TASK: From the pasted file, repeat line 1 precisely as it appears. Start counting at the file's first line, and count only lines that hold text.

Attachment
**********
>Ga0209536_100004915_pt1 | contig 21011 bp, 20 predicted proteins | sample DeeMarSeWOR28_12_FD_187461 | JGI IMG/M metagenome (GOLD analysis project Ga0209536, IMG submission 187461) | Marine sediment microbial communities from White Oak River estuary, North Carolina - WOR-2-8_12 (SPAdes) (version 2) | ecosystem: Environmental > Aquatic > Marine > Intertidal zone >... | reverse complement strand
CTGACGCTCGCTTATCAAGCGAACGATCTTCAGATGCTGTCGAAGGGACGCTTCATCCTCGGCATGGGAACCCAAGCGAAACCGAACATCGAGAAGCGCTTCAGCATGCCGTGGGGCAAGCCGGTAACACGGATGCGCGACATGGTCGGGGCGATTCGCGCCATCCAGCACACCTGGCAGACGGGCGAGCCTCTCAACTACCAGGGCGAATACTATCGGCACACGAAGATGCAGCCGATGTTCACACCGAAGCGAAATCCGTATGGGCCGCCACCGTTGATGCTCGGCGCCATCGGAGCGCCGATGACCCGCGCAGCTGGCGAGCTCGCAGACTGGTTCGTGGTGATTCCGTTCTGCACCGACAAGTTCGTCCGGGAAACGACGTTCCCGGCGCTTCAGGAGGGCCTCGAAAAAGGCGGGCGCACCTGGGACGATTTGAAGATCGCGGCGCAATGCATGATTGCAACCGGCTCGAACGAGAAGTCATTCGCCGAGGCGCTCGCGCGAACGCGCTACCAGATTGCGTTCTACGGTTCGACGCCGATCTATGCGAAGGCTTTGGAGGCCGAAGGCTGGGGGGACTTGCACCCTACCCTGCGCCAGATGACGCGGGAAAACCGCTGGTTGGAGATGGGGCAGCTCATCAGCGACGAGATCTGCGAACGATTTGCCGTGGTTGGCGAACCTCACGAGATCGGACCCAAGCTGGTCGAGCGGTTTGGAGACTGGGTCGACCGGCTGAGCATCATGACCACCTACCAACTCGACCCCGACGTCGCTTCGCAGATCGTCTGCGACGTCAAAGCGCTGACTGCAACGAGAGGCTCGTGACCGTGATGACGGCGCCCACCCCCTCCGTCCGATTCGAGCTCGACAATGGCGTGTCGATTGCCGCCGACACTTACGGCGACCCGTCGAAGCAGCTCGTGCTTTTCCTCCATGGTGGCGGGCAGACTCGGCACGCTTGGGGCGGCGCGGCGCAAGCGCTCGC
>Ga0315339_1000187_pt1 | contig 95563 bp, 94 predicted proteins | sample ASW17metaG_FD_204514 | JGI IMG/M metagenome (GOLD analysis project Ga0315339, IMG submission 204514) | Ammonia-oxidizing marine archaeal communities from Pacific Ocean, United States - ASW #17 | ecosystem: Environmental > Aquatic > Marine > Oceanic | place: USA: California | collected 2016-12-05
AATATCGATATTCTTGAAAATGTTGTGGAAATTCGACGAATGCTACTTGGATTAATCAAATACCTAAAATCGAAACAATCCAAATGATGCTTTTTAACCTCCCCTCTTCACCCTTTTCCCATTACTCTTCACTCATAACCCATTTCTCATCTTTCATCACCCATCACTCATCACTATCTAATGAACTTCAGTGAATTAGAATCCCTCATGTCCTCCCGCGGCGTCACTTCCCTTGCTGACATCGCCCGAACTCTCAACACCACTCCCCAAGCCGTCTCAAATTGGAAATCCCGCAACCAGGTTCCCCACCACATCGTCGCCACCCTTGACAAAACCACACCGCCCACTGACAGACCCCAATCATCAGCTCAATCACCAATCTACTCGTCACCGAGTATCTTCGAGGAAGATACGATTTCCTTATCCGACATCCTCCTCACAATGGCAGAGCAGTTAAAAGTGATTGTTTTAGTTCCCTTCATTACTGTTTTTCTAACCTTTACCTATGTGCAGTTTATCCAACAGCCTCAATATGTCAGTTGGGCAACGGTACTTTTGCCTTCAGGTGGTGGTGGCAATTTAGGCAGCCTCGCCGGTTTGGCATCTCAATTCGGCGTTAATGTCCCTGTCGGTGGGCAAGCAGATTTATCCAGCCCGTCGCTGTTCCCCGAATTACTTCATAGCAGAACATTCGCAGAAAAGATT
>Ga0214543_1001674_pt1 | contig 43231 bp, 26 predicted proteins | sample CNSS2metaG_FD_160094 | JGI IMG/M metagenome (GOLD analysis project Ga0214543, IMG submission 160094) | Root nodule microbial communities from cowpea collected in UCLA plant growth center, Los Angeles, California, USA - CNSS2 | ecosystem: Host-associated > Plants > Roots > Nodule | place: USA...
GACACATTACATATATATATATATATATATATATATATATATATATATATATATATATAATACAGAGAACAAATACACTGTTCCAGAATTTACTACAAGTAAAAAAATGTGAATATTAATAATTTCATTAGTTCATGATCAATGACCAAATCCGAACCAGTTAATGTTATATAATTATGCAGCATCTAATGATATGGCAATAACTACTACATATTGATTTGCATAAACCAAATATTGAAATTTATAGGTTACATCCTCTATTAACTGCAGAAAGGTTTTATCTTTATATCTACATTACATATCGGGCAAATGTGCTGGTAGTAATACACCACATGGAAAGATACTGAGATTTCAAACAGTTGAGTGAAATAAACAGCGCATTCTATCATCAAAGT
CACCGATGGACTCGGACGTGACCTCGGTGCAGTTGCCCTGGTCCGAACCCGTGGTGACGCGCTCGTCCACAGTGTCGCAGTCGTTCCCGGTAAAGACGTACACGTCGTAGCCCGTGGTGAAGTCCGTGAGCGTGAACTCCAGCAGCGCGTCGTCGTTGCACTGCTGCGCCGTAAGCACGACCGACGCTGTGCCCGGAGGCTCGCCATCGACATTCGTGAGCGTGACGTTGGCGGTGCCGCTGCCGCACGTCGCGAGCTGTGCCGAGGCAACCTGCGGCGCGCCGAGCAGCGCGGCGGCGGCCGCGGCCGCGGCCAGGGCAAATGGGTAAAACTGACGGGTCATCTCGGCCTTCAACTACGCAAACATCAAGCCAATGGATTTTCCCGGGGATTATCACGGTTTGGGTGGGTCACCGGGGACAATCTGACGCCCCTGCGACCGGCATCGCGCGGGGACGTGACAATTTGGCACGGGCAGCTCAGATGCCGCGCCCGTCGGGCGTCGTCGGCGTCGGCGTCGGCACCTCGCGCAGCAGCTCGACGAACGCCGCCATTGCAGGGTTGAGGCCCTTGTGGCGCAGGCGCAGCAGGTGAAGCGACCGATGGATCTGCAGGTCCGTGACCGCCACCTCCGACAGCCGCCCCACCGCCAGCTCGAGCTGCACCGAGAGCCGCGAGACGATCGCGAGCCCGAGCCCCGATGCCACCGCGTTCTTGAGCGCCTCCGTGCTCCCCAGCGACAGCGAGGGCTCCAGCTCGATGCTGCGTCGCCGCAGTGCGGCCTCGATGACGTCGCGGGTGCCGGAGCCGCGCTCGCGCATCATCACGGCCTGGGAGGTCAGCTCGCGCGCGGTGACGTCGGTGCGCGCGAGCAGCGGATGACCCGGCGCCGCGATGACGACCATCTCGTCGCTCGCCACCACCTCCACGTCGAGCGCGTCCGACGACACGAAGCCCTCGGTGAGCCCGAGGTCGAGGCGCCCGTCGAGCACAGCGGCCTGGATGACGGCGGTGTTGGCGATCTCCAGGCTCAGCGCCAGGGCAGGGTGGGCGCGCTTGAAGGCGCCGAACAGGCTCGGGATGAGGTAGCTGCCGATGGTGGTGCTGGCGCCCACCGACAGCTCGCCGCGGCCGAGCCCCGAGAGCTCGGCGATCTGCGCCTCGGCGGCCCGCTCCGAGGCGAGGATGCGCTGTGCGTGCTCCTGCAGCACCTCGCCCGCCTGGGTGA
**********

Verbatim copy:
>Ga0209536_100004915_pt1 | contig 21011 bp, 20 predicted proteins | sample DeeMarSeWOR28_12_FD_187461 | JGI IMG/M metagenome (GOLD analysis project Ga0209536, IMG submission 187461) | Marine sediment microbial communities from White Oak River estuary, North Carolina - WOR-2-8_12 (SPAdes) (version 2) | ecosystem: Environmental > Aquatic > Marine > Intertidal zone >... | reverse complement strand